3 Primary Goals of Customer Education

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Andrew Brown ·

Jun 01, 2023

Let’s start with a quiz. 

It’s easy, I promise. 

What’s the primary goal(s) of digital customer education and training?

  1. Improve the onboarding experience
  2. Product and feature adoption 
  3. Sales enablement 
  4. All of the above 

The answer: F.

Digital customer education and training can help you drive product and feature adoption, increase retention, reduce support costs, help your sales reps close more deals, and boost brand advocacy. 

1. Improve Onboarding

Whether you’re new to customer education or just getting started, you probably know, to some extent, that it can help improve the onboarding experience. Although the use cases and flexibility of customer education continue to increase, there’s no denying that it plays a starring role here. 

For most companies, customer education at this stage of the customer journey acts as an extension of their Customer Success (CS) team, helping their Customer Success Managers (CSMs) improve the experience and make it more impactful. 

You’re probably familiar with how this works, but here’s a quick story to help: 

I recently purchased some SEO software to help me grow a blog I started during the pandemic. Upon signing up (initially, this was for a free trial), I received an automated email.

Screen Shot 2023-06-29 at 9.08.01 AM

What I Love About the Onboarding Email from ahrefs

The email from ahrefs served two purposes: 

  1. Say hello and thank me for my purchase
  2. Give me a few pieces of content I can use to help me log in for the first time — think about this as a way for them to get me to give myself a self-guided tour. 

Overall, the email included links to in-depth resources about the five key tools I'd be using—Site Explorer, Keywords Explorer, Site Audit, Content Explorer, and Rank Tracker. 

They also included a video, which I appreciated because I prefer them over text-based content (and I'm sure many customers do, too). Finally, the email let me know about in-app how-to guides, allowing me to learn directly in the tool.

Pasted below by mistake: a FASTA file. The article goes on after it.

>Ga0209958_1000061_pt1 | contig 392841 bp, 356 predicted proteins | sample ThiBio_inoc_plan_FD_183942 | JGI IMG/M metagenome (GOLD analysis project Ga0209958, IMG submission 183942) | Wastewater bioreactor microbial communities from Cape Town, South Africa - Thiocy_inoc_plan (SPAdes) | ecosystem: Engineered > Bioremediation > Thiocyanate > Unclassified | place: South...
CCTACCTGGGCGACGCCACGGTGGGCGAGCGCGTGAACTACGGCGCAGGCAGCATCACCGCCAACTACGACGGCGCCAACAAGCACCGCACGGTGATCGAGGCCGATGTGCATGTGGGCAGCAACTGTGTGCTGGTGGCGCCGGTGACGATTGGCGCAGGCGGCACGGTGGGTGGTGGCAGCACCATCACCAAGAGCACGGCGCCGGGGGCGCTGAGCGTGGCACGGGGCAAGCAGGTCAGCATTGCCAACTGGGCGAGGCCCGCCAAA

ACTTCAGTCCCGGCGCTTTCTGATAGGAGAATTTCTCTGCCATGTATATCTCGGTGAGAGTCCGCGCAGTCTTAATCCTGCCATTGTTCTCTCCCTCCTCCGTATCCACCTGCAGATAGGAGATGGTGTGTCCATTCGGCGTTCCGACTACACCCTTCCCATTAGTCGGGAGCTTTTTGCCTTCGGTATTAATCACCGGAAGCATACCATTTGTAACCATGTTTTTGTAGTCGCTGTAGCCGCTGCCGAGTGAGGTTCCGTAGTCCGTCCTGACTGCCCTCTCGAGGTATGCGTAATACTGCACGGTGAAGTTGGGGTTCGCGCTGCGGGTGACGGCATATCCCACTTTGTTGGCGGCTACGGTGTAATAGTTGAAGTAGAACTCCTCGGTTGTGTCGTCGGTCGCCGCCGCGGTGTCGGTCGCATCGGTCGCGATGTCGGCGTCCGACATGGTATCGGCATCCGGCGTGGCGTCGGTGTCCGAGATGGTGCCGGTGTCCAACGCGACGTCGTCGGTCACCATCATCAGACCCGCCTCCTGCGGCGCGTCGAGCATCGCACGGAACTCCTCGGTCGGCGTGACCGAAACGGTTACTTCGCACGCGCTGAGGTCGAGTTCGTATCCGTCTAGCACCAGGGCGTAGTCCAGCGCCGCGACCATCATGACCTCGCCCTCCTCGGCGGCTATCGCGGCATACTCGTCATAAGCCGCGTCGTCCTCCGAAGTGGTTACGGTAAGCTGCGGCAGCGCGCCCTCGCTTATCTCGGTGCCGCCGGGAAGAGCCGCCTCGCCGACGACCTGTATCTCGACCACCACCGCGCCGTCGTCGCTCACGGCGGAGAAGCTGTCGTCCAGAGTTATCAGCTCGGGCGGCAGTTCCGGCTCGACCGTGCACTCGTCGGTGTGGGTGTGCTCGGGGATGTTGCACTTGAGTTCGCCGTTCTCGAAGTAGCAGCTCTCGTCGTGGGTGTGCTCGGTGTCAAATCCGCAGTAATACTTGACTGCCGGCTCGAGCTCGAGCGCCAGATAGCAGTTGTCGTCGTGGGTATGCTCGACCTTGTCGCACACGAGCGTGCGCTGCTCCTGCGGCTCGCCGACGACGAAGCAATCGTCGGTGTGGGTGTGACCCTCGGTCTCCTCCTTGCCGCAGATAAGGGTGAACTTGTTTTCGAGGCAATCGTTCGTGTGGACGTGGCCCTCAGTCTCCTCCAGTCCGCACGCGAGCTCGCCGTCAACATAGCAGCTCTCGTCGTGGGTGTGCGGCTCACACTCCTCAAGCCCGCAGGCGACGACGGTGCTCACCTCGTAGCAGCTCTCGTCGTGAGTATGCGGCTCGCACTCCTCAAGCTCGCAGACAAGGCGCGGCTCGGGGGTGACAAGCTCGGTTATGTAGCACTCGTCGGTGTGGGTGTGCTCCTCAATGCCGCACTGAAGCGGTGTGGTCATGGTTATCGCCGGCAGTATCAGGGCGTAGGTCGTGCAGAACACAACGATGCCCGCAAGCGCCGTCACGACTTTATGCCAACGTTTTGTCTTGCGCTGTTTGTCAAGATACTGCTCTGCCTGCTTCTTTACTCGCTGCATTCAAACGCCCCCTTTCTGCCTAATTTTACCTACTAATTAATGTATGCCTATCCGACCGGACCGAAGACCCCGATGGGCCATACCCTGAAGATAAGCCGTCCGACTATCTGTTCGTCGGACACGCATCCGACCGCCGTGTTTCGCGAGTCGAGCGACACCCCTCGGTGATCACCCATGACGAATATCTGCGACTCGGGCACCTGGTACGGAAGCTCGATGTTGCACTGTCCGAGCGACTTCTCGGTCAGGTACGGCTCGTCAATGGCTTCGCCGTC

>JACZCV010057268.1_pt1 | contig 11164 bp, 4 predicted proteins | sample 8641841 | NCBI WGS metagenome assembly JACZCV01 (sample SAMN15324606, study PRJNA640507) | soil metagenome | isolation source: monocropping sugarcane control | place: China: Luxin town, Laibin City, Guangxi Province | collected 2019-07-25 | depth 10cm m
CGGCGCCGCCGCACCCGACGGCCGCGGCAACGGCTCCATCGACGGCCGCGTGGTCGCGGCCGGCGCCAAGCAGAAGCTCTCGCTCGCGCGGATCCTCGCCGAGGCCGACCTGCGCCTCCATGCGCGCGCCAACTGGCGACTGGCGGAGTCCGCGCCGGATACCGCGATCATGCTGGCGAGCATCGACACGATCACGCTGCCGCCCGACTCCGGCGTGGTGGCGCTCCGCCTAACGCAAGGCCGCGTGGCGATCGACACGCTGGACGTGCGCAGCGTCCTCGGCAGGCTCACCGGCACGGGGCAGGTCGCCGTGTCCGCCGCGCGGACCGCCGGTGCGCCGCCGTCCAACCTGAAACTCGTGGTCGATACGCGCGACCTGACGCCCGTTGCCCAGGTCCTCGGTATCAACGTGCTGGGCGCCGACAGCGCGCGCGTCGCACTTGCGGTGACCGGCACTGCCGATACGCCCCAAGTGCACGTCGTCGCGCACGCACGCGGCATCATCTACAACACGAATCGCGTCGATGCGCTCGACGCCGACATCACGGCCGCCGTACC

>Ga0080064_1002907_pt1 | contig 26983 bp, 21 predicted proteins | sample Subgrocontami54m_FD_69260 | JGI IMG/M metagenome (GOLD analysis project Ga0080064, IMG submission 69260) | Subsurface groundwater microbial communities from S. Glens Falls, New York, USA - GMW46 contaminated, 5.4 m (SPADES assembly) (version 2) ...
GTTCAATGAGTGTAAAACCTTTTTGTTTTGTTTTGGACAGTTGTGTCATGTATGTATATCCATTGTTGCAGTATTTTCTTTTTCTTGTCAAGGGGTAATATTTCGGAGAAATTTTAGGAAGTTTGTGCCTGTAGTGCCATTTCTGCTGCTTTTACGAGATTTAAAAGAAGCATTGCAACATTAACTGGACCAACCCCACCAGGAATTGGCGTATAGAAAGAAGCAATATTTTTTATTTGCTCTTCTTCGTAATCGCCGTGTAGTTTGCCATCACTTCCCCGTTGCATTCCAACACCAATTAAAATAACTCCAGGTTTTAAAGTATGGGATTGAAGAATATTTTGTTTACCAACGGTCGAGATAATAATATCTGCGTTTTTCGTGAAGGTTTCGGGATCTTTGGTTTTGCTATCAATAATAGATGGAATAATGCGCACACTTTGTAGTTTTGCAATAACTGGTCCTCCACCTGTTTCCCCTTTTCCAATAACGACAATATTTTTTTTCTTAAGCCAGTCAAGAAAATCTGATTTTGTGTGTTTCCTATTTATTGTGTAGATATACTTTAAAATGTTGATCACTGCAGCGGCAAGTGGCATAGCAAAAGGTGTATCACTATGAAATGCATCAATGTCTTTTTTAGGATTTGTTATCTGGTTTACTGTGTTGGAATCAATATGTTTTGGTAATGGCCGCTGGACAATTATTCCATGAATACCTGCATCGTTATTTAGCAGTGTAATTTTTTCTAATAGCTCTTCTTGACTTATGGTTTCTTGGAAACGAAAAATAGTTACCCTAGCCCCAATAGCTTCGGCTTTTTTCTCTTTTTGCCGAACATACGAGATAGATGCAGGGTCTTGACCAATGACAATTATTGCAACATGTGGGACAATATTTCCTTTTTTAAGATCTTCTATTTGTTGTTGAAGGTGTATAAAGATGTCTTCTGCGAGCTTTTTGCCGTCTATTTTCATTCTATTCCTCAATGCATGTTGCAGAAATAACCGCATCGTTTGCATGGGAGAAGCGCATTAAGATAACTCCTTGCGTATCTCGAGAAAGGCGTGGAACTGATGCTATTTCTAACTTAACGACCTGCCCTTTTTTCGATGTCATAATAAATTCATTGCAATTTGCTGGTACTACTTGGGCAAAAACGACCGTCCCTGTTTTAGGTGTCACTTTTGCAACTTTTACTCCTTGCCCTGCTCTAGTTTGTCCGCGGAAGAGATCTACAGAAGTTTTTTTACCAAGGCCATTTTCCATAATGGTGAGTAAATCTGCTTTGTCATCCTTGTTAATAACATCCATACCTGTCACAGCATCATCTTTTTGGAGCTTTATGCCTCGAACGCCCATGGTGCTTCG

Oh, and they let me know I'd be hearing from them the following with some more personalized content—and I did. 

The result? I immediately dove into the tool and started using it. This is the perfect example of kicking off the customer onboarding experience the right way. 

2. Product & Feature Adoption  

Here’s where we start veering onto a path less traveled (but still leading you toward successful learning outcomes for your customers). 

While customer education found its home in the onboarding world, it can have an equal impact after the sale, too. Specifically, a good customer education program can keep customers up to speed on an evolving product and how to keep succeeding. 

The key word here: “keep.” 

Although closing a deal or getting someone to buy something is a necessary first step, if they stop using it in the days, months and years after that, what’s the point?

There isn’t one. 

Now, instead of building a relationship with this customer and growing their account over time (i.e, increasing lifetime value), you’re back to the drawing board — specifically, one that involves a whole lot of costly customer acquisition strategies. 

Customer education decreases the likelihood of the above scenario because it consistently provides the knowledge and resources your customers need to realize the value of your product or service.